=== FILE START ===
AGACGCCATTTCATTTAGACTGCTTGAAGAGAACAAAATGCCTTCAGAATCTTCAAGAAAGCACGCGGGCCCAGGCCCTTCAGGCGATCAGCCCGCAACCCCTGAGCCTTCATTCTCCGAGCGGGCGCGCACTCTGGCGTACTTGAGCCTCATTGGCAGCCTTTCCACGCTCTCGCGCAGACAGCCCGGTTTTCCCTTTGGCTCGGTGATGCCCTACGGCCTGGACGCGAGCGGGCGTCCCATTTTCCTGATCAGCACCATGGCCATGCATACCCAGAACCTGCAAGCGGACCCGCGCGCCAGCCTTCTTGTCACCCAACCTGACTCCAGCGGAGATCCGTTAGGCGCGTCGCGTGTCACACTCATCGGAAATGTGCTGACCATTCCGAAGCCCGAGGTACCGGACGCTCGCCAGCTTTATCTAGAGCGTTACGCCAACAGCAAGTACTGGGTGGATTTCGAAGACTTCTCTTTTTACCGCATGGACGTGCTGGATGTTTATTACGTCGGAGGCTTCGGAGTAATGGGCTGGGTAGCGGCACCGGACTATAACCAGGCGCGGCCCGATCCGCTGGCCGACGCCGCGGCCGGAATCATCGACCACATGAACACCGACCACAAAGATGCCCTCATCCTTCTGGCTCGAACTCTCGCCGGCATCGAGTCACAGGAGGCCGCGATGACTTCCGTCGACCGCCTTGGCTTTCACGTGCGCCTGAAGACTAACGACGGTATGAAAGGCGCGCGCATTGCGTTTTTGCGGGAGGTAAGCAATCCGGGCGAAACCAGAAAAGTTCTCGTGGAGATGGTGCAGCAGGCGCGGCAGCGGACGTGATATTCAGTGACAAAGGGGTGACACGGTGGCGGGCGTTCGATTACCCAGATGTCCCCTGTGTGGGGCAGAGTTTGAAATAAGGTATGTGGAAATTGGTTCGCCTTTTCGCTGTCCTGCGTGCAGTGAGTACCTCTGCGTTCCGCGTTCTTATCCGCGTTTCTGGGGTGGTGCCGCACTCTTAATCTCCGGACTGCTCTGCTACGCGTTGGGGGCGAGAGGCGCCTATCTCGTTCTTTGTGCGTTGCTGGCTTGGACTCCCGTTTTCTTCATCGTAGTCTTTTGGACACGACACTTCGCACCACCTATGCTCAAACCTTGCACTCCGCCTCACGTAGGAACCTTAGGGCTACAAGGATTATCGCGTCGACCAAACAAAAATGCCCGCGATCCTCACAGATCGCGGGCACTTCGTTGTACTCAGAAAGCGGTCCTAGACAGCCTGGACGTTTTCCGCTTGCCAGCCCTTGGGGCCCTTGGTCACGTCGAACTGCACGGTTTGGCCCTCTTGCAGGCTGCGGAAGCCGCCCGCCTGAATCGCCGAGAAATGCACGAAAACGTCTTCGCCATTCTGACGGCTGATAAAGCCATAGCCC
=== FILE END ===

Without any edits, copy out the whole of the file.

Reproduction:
AGACGCCATTTCATTTAGACTGCTTGAAGAGAACAAAATGCCTTCAGAATCTTCAAGAAAGCACGCGGGCCCAGGCCCTTCAGGCGATCAGCCCGCAACCCCTGAGCCTTCATTCTCCGAGCGGGCGCGCACTCTGGCGTACTTGAGCCTCATTGGCAGCCTTTCCACGCTCTCGCGCAGACAGCCCGGTTTTCCCTTTGGCTCGGTGATGCCCTACGGCCTGGACGCGAGCGGGCGTCCCATTTTCCTGATCAGCACCATGGCCATGCATACCCAGAACCTGCAAGCGGACCCGCGCGCCAGCCTTCTTGTCACCCAACCTGACTCCAGCGGAGATCCGTTAGGCGCGTCGCGTGTCACACTCATCGGAAATGTGCTGACCATTCCGAAGCCCGAGGTACCGGACGCTCGCCAGCTTTATCTAGAGCGTTACGCCAACAGCAAGTACTGGGTGGATTTCGAAGACTTCTCTTTTTACCGCATGGACGTGCTGGATGTTTATTACGTCGGAGGCTTCGGAGTAATGGGCTGGGTAGCGGCACCGGACTATAACCAGGCGCGGCCCGATCCGCTGGCCGACGCCGCGGCCGGAATCATCGACCACATGAACACCGACCACAAAGATGCCCTCATCCTTCTGGCTCGAACTCTCGCCGGCATCGAGTCACAGGAGGCCGCGATGACTTCCGTCGACCGCCTTGGCTTTCACGTGCGCCTGAAGACTAACGACGGTATGAAAGGCGCGCGCATTGCGTTTTTGCGGGAGGTAAGCAATCCGGGCGAAACCAGAAAAGTTCTCGTGGAGATGGTGCAGCAGGCGCGGCAGCGGACGTGATATTCAGTGACAAAGGGGTGACACGGTGGCGGGCGTTCGATTACCCAGATGTCCCCTGTGTGGGGCAGAGTTTGAAATAAGGTATGTGGAAATTGGTTCGCCTTTTCGCTGTCCTGCGTGCAGTGAGTACCTCTGCGTTCCGCGTTCTTATCCGCGTTTCTGGGGTGGTGCCGCACTCTTAATCTCCGGACTGCTCTGCTACGCGTTGGGGGCGAGAGGCGCCTATCTCGTTCTTTGTGCGTTGCTGGCTTGGACTCCCGTTTTCTTCATCGTAGTCTTTTGGACACGACACTTCGCACCACCTATGCTCAAACCTTGCACTCCGCCTCACGTAGGAACCTTAGGGCTACAAGGATTATCGCGTCGACCAAACAAAAATGCCCGCGATCCTCACAGATCGCGGGCACTTCGTTGTACTCAGAAAGCGGTCCTAGACAGCCTGGACGTTTTCCGCTTGCCAGCCCTTGGGGCCCTTGGTCACGTCGAACTGCACGGTTTGGCCCTCTTGCAGGCTGCGGAAGCCGCCCGCCTGAATCGCCGAGAAATGCACGAAAACGTCTTCGCCATTCTGACGGCTGATAAAGCCATAGCCC